Biosimilar mAb development clarified
The mAb guideline's overall aim is to lay down general principles for nonclinical and clinical studies on any potential differences
between a biosimilar mAb and a reference mAb and how much these differences may amount to a dissimilarity between the two
products. The guideline recommends a step-wise approach, with both in vitro and in vivo studies being conducted on a case-by-case basis. For example, comparative in vitro studies would be conducted first to assess differences in binding or function, with the necessity for additional steps involving
in vivo work being determined by the need for additional information.
Extrapolation of clinical efficacy and safety data to other indications of the biosimilar, based on the overall evidence from
the comparability exercise, would be acceptable, according to the guideline.
In its draft guideline on quality of biosimilars, EMA states that, "it is not expected that all quality attributes (between
the biosimilar and the reference product) will be identical and minor differences may be acceptable, if appropriately justified"
(2). In the mAb guideline, the agency points out that assays have been developed in recent years allowing more in-depth characterization
of complex proteins both at the physicochemical and functional levels. These assays have enabled more effective assessment
of minor quality differences in manufacturing processes for mAbs. Nonetheless, EMA warns that "in the current state of knowledge
it may be difficult to interpret the relevance of minor quality differences" when comparing a biosimilar with a reference
mAb (1) .
Regulators expect that during the postauthorization pharmacovigilance stage, unpredicted adverse results from differences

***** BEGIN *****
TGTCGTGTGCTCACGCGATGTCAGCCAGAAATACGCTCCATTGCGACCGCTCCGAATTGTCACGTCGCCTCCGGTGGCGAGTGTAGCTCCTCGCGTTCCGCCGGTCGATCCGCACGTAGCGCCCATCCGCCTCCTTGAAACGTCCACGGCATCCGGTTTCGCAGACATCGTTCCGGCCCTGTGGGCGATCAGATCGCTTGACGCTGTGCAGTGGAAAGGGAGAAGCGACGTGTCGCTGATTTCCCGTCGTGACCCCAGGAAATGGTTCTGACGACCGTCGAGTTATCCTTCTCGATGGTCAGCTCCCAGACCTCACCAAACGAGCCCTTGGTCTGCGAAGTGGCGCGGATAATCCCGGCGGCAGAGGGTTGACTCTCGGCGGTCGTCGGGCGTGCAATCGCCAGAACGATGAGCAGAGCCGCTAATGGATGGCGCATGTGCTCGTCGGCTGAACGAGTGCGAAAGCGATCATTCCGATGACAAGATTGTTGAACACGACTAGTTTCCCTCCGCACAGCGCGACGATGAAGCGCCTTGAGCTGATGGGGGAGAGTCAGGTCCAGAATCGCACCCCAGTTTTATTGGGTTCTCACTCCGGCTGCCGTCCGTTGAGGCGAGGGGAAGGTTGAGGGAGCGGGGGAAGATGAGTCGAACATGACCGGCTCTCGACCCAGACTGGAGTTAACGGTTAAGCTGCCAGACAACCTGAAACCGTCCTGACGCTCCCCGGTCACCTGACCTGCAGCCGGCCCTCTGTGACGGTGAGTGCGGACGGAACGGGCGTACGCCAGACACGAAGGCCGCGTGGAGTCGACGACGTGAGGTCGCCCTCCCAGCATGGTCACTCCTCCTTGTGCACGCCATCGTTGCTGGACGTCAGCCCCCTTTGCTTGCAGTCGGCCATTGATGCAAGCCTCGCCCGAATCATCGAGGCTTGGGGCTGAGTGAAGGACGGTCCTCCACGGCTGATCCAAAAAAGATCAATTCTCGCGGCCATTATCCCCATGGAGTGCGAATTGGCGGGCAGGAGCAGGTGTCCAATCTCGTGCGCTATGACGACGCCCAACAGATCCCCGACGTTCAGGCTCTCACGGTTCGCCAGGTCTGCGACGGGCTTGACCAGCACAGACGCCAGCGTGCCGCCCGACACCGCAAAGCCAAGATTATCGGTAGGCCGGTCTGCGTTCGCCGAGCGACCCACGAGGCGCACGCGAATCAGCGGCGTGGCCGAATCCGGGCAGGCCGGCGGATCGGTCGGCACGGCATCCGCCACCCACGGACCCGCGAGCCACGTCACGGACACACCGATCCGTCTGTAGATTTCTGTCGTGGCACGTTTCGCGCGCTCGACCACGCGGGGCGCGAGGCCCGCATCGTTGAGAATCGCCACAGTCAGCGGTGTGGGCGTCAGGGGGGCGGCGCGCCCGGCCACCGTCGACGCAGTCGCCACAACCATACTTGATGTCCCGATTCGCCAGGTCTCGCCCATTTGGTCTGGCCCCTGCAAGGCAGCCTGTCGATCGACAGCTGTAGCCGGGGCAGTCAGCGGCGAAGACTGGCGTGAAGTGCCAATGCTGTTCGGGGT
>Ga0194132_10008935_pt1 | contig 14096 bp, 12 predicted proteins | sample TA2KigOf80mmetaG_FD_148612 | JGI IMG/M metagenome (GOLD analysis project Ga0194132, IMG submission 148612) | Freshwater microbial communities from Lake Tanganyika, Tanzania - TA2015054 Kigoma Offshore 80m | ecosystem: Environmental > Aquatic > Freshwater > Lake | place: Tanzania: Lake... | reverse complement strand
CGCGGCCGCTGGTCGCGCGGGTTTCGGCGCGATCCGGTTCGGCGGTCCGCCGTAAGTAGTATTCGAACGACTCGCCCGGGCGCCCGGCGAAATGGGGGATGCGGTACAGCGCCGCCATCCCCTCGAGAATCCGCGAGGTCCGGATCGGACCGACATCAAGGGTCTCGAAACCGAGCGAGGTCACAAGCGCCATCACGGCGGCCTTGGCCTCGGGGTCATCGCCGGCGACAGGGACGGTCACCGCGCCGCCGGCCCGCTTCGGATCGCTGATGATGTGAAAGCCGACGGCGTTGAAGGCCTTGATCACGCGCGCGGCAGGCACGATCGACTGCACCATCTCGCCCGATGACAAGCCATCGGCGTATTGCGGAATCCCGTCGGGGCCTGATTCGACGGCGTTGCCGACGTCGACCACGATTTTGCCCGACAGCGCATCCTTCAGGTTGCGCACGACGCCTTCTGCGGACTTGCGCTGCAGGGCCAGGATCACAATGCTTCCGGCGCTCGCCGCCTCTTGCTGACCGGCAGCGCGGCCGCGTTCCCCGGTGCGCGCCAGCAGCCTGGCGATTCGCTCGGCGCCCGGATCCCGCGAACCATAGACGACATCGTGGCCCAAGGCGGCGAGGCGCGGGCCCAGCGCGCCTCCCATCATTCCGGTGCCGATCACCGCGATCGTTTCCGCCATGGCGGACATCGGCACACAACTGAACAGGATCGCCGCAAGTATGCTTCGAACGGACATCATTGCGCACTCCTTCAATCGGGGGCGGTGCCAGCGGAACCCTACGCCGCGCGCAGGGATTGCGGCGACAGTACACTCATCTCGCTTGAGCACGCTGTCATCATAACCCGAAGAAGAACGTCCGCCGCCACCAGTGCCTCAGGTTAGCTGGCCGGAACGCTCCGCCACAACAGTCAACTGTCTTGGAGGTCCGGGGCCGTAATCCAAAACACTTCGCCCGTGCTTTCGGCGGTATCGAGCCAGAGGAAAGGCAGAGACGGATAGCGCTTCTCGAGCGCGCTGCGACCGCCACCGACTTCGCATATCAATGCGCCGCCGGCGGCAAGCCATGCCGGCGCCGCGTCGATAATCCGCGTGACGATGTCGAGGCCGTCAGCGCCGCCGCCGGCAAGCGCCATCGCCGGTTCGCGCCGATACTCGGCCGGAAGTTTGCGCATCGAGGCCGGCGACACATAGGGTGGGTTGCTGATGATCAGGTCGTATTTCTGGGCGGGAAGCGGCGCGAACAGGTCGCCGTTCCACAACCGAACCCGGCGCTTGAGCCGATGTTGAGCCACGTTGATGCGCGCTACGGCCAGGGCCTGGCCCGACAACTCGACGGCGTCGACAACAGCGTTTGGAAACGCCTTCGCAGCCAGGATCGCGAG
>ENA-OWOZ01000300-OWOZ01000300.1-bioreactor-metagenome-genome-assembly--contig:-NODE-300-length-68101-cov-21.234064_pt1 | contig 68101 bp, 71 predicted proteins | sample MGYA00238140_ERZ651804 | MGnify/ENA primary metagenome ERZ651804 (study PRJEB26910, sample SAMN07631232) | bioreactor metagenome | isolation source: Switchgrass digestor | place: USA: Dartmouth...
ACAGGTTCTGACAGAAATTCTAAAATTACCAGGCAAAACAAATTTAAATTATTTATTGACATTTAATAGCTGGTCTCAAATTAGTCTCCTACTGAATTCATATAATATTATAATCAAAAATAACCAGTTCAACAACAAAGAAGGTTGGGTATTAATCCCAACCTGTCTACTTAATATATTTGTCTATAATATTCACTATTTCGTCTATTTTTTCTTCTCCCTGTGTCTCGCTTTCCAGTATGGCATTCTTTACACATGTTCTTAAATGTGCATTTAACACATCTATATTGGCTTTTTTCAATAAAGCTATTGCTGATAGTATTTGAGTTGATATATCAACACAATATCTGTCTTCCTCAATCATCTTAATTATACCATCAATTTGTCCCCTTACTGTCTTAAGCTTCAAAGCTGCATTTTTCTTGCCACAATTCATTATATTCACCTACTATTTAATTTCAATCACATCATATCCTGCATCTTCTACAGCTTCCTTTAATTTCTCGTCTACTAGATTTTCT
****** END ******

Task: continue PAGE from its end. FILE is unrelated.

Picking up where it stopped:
in manufacturing process could be detected. Incorrect extrapolations from nonclinical or clinical data during comparability
assessments could also be revealed.
The EU's pharmacovigilance legislation, approved in 2010, simplifies reporting of adverse drug reactions and the submission
of periodic safety update reports (PSURs), data from both of which will be held centrally.
Postauthorization safety and efficacy studies can be requested from drug-licence holders by the authorities. Applicants for
marketing approvals of medicines will have to submit postauthorization risk-management plans.
For biosimilars, particularly mAbs, pharmacovigilance requirements will be tougher than for conventional medicines. "The pharmacovigilance
system is an essential part of monitoring biosimilars after approval," says Morrison. "[The legislation] provides for additional
monitoring for biological products, including biosimilars."
The mAb guideline states that applicants for marketing authorization of their mAbs or other biosimilars will have to provide
a "comprehensive concept" of how further postauthorization safety studies will be carried out. The safety plan will cover
safety claims based on extrapolations of efficacy and safety data during the comparability exercise and occurrences of rare
and particularly serious adverse effects. In addition, because adverse reactions to biosimilars could be due to defects in
manufacturing processes, the products should be clearly identifiable by name and batch number, according to the mAb guideline.